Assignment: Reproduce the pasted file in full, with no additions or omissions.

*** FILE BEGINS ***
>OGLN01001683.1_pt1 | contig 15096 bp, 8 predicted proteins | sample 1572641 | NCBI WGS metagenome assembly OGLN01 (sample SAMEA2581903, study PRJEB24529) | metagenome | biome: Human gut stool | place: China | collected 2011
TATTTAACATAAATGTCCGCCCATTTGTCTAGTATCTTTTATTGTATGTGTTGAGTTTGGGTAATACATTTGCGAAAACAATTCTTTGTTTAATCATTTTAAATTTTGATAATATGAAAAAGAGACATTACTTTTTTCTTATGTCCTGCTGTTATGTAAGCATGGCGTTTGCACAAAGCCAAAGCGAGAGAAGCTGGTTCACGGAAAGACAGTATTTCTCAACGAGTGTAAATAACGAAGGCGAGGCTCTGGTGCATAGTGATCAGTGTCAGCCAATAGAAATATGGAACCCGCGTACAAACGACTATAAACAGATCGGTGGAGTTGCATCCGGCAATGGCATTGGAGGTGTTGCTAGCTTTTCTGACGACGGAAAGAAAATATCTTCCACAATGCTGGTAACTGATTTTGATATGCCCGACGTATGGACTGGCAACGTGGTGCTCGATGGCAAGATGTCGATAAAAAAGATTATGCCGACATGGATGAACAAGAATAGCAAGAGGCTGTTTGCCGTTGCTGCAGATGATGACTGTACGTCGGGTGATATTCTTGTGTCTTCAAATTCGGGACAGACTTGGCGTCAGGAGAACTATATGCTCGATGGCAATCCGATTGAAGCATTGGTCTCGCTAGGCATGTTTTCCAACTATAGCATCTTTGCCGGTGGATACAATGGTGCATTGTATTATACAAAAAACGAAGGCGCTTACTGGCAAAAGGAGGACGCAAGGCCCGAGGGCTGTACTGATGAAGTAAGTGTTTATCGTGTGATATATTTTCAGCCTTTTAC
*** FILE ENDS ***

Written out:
>OGLN01001683.1_pt1 | contig 15096 bp, 8 predicted proteins | sample 1572641 | NCBI WGS metagenome assembly OGLN01 (sample SAMEA2581903, study PRJEB24529) | metagenome | biome: Human gut stool | place: China | collected 2011
TATTTAACATAAATGTCCGCCCATTTGTCTAGTATCTTTTATTGTATGTGTTGAGTTTGGGTAATACATTTGCGAAAACAATTCTTTGTTTAATCATTTTAAATTTTGATAATATGAAAAAGAGACATTACTTTTTTCTTATGTCCTGCTGTTATGTAAGCATGGCGTTTGCACAAAGCCAAAGCGAGAGAAGCTGGTTCACGGAAAGACAGTATTTCTCAACGAGTGTAAATAACGAAGGCGAGGCTCTGGTGCATAGTGATCAGTGTCAGCCAATAGAAATATGGAACCCGCGTACAAACGACTATAAACAGATCGGTGGAGTTGCATCCGGCAATGGCATTGGAGGTGTTGCTAGCTTTTCTGACGACGGAAAGAAAATATCTTCCACAATGCTGGTAACTGATTTTGATATGCCCGACGTATGGACTGGCAACGTGGTGCTCGATGGCAAGATGTCGATAAAAAAGATTATGCCGACATGGATGAACAAGAATAGCAAGAGGCTGTTTGCCGTTGCTGCAGATGATGACTGTACGTCGGGTGATATTCTTGTGTCTTCAAATTCGGGACAGACTTGGCGTCAGGAGAACTATATGCTCGATGGCAATCCGATTGAAGCATTGGTCTCGCTAGGCATGTTTTCCAACTATAGCATCTTTGCCGGTGGATACAATGGTGCATTGTATTATACAAAAAACGAAGGCGCTTACTGGCAAAAGGAGGACGCAAGGCCCGAGGGCTGTACTGATGAAGTAAGTGTTTATCGTGTGATATATTTTCAGCCTTTTAC